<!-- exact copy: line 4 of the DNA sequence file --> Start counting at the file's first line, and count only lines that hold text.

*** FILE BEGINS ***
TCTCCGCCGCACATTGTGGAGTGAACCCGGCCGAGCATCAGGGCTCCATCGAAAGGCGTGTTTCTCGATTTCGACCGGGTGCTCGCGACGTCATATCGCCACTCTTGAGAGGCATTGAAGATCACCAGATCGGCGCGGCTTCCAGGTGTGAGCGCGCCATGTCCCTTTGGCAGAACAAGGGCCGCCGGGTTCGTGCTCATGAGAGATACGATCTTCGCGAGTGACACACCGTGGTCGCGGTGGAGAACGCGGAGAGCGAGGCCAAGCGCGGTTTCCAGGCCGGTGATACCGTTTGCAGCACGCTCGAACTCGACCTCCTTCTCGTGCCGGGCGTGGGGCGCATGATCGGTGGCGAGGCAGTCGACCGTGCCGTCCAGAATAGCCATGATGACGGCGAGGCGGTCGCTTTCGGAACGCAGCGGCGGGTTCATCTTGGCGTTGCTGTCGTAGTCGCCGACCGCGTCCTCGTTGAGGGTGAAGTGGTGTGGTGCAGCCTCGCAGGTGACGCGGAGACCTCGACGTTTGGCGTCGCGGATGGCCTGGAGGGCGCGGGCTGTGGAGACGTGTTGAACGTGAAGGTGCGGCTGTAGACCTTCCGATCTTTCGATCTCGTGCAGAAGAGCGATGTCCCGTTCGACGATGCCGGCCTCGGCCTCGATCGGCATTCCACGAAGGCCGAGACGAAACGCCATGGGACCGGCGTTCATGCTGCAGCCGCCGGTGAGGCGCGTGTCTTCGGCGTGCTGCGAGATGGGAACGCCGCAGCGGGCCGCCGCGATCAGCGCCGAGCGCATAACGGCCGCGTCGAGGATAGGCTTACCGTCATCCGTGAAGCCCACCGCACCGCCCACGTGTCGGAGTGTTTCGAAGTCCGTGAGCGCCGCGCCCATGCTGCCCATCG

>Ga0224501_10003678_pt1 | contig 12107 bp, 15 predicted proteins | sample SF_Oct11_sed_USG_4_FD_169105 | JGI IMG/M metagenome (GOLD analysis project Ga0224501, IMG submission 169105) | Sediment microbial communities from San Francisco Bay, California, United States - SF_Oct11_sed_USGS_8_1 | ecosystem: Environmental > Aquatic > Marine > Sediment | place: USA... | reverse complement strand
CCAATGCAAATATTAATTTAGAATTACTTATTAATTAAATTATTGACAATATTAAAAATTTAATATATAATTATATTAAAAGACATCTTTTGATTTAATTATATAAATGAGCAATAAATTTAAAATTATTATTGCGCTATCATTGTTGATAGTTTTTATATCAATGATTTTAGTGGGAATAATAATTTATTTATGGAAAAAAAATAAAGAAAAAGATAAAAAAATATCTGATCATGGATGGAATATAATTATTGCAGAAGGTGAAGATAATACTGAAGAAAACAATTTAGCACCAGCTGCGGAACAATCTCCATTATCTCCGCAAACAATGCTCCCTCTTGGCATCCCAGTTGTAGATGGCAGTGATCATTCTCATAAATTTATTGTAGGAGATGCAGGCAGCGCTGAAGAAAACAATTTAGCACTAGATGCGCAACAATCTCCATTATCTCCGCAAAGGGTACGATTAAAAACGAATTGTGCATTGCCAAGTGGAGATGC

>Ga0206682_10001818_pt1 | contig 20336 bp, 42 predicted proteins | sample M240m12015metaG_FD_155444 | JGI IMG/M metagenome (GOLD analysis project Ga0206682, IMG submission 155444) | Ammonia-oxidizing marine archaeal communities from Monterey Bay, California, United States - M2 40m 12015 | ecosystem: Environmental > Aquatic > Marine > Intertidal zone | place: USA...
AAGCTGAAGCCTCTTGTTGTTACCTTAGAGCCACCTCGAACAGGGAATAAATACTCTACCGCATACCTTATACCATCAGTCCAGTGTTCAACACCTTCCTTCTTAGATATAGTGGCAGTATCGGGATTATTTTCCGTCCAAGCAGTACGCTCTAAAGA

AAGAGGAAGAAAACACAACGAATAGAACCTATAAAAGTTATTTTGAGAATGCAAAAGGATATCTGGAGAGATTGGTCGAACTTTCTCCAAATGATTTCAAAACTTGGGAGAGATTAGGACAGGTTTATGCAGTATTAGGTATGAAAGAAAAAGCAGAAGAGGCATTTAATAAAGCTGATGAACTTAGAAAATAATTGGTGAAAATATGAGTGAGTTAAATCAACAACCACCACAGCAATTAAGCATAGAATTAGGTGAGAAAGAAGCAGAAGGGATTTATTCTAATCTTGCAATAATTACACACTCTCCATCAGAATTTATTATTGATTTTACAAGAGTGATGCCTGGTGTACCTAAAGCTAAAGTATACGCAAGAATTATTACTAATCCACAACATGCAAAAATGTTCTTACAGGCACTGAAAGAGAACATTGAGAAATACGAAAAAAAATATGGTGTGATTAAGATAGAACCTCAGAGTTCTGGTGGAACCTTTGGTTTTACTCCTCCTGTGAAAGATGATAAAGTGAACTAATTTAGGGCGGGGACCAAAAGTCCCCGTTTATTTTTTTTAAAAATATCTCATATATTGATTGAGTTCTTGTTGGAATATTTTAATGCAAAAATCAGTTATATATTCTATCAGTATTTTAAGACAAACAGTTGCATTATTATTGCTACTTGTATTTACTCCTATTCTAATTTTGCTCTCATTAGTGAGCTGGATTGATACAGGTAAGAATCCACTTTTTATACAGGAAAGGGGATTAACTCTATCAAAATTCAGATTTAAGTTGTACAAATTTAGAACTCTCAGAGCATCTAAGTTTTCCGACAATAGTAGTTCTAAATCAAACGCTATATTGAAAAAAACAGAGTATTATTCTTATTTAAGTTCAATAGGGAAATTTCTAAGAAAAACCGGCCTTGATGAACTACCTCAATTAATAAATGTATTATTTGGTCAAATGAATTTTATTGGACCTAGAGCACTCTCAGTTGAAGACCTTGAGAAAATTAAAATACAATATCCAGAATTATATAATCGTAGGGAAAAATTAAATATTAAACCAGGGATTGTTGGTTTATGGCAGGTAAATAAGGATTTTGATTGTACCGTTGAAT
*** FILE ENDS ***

>Ga0206682_10001818_pt1 | contig 20336 bp, 42 predicted proteins | sample M240m12015metaG_FD_155444 | JGI IMG/M metagenome (GOLD analysis project Ga0206682, IMG submission 155444) | Ammonia-oxidizing marine archaeal communities from Monterey Bay, California, United States - M2 40m 12015 | ecosystem: Environmental > Aquatic > Marine > Intertidal zone | place: USA...